University has finished now. I spent two years working harder than I have ever worked in my life, dedicating myself to my art, to storytelling, with a passion I had never previously experienced. It was an intoxicating, empowering experience. I achieved a very high distinction for my efforts, but more importantly I proved to myself that I possessed talent and commitment to the one thing I have always known I was good at. I built new friendships with honesty. I allowed myself to be seen for who I truly am. I fell in love and began a relationship with a man who could see straight through me and into my heart.
Ten years is a long time. But it can also pass in the blink of an eye if you are not paying attention. Since that evening in the consultant's office at Whitby hospital, I have made absolutely sure to always pay attention. All I wanted, at that moment, was a 'few more years', and by some miracle, I was granted my wish. It hasn't always been easy, but I hope I have used those 10 years wisely, pushing the limits of my life and who I am beyond anything I thought I was capable of.
I'm 44 now. Ten years older and yet feeling immeasurably younger. Cancer, trauma, taught me to be open. To be fearless. To take the time to drink in everything that life has to offer. All the joys and sorrows. Life is full of possibility. I learned these lessons in one of the hardest ways possible. That we are all living on borrowed time. Life is not finite. It is short and filled with sorrow and hardship, but it is also long enough to cram in everything you need to do. Not everything you want to do. Everything you need.
I still don't have a 'career' to speak of. I don't own my own house. And I will never have my own children. But I spend my days on beaches, looking at skies. And I write. And I draw. And I am loved.
And I am alive.
Why do I make art?
It's a question I sometimes ask myself, usually whilst lying awake at 4am worrying about the future, about money or the lack of it, about how it is that I find myself here, at the age of 44, still 'making art', still day-dreaming, still conjuring stories from the recesses of my perpetually distracted imagination, some 30 years on from the frowning words of the careers advisor to 'have something to fall back on'.
Tomorrow we have a general election.
For the last several years, whilst I busied myself with the massive leap of faith from my old life into the new, I chose to ignore politics in much the same way as I once chose to ignore the naysayers who suggested I find a more sensible line of work. For the two years I attended Falmouth University, undertaking an MA which I loved with a passion, I chose not to worry, to focus on my work, to follow my heart along the path which felt right, the path which I have always known I was destined to walk and where all my strengths as a human being lay.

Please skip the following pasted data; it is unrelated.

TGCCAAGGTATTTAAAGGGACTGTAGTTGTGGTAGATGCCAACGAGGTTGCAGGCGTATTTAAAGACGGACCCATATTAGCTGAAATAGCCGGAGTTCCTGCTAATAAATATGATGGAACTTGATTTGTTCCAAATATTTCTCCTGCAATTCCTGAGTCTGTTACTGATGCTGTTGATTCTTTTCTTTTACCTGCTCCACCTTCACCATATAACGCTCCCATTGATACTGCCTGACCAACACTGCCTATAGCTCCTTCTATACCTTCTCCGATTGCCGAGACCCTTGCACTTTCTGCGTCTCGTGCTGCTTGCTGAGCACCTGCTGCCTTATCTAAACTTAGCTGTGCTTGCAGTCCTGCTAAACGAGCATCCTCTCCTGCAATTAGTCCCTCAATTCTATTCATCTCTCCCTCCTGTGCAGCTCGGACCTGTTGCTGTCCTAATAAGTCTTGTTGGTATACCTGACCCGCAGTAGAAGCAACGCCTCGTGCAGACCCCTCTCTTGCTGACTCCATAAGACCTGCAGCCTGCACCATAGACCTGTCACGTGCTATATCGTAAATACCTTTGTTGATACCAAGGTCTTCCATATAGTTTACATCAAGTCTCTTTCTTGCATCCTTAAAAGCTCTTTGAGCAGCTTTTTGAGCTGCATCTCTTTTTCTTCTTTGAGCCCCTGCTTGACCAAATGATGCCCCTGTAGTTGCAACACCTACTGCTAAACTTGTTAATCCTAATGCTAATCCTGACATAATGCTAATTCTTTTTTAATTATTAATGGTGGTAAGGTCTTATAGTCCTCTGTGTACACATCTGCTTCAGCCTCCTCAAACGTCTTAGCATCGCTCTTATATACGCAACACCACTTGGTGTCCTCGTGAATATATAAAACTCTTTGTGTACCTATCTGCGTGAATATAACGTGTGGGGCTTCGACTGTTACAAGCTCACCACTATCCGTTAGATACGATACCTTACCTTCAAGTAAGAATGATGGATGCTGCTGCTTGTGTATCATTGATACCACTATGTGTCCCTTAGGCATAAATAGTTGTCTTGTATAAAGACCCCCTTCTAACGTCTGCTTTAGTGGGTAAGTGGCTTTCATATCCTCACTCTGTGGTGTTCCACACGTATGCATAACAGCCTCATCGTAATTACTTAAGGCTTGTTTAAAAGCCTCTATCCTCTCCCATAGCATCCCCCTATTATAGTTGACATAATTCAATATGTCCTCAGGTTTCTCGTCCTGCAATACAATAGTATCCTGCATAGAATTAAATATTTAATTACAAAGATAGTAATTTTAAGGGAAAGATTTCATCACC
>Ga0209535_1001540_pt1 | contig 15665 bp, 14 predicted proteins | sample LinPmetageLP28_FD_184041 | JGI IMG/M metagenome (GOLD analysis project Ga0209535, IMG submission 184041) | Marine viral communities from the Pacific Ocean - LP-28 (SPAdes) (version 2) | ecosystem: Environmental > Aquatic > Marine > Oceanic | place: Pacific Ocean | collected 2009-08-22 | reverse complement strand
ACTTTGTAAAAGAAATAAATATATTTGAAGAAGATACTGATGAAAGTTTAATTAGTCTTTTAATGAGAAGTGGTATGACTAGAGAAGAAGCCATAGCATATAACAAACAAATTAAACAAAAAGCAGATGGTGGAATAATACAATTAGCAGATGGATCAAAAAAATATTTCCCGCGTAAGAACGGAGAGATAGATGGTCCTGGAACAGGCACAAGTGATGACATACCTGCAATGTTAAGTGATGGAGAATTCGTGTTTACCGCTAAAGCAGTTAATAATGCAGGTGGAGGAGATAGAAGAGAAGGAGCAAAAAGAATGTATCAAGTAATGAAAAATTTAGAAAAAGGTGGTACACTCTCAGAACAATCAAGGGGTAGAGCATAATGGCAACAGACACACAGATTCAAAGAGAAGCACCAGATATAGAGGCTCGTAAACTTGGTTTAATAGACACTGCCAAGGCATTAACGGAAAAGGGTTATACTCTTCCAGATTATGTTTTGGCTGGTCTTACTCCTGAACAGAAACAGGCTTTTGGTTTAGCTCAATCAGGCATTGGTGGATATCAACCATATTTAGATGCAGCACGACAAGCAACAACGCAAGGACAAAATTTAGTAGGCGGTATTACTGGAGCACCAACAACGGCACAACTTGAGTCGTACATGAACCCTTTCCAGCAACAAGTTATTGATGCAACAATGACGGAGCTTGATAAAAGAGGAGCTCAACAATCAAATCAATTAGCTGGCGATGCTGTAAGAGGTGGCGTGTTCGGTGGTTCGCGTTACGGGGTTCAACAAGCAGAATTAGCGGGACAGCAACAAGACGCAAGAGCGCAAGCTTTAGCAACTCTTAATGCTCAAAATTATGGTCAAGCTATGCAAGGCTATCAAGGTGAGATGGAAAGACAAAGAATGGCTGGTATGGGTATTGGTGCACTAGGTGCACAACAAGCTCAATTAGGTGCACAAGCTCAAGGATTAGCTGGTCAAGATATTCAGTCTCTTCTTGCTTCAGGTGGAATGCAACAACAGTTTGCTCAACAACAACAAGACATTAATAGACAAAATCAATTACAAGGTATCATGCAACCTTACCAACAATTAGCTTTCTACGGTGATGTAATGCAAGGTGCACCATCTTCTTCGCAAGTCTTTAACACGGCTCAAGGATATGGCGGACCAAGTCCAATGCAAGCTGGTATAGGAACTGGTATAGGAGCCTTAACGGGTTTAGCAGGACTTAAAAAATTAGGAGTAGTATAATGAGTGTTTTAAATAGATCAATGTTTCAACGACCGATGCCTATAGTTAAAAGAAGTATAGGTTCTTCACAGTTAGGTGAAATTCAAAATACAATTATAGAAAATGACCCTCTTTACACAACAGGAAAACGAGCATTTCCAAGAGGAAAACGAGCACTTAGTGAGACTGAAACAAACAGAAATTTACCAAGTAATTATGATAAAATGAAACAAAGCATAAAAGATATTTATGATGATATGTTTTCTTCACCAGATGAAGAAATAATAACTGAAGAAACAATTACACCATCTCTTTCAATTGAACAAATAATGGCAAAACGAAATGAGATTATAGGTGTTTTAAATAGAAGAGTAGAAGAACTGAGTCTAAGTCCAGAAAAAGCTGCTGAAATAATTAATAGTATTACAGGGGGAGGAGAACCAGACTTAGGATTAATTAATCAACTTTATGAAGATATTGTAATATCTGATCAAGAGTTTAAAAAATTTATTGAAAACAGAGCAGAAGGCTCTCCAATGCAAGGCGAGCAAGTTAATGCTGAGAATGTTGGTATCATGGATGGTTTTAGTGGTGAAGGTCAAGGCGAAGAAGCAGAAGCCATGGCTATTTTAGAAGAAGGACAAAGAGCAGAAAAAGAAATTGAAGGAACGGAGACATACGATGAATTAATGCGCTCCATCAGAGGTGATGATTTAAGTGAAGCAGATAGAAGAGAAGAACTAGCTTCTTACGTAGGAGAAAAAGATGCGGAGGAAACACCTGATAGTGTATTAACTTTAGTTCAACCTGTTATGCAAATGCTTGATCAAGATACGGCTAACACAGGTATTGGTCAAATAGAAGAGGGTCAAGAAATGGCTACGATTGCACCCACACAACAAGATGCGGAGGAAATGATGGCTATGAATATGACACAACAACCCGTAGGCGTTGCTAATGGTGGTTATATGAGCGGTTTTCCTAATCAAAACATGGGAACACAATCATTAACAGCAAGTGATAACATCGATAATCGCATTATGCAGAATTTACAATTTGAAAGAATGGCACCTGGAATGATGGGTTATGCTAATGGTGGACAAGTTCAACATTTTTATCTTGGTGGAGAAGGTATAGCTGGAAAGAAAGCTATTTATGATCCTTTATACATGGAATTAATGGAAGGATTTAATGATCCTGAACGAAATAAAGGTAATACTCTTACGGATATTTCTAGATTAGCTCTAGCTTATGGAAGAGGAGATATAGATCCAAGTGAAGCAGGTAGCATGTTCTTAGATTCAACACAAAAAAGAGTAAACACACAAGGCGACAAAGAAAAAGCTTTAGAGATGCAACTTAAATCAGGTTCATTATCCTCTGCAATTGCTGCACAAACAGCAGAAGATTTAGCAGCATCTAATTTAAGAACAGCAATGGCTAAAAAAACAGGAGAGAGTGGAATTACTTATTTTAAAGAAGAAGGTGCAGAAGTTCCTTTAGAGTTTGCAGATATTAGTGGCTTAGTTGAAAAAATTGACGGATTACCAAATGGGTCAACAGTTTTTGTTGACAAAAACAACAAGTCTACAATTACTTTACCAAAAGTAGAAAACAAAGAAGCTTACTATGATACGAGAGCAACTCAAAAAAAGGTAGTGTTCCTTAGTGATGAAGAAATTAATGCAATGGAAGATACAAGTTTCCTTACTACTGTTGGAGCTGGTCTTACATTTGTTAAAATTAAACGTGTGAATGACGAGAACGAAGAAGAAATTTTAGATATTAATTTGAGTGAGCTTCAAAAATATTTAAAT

Growing up in the 1980s of Thatcher's Britain, I was told by somebody older and infinitely wiser than myself that as you 'grow-up' and acquire all the trappings of an 'adult' life: A house, a car, the kids, the ski-ing holidays, the 'proper' job, you inevitably become more Conservative. To me, this translated as meaner, more selfish, more distrustful, so I made art and I created stories as a way of rejecting this fate. Art, stories, music, film, these were the places where truth and beauty and hope could be found. A way of learning about the world and a way of connecting with other human beings in a kinder and more sympathetic way.
Of course, I did indeed get older, and as I got older I did indeed begin to acquire the trappings of an adult life. I watched as my friends and peers, as predicted, became gradually more Conservative, more protective of their lives and the 'things' they had acquired along the way, and I disliked what I was witnessing.
Eventually, I turned my back on the life I had built up over the years so that I could return to a more innocent state. I returned to my art and to my storytelling and I made the decision to be the person that the younger me would recognise and be proud of, and in doing so I chose to ignore politics and the fact that the society I was living in was more right-wing than ever.
It is a sometimes difficult path to follow, particularly now that I am older. Swimming against the tide of society is harder in middle age than in youth because the expectations and judgements of your peers are so much harsher. To be a 44 year old idealist in a cynical, grasping world is, at times, a lonely and frightening experience, but the more I follow this path, the more I come to realise that I am not alone, that there are others, and many more beside who yearn to give voice to the human kindness stifled away inside them.
So I make art.
I make art, despite the financial impossibility of it, because I still believe that human beings are, on the whole, good and kind. That human beings each yearn for beauty and for truth and to feel connected to one another. This, I believe, is what art can do. It is what books do. It is what music does. It is in the power of stories that we find each other. That we rise above the mess of consumerism and capitalism.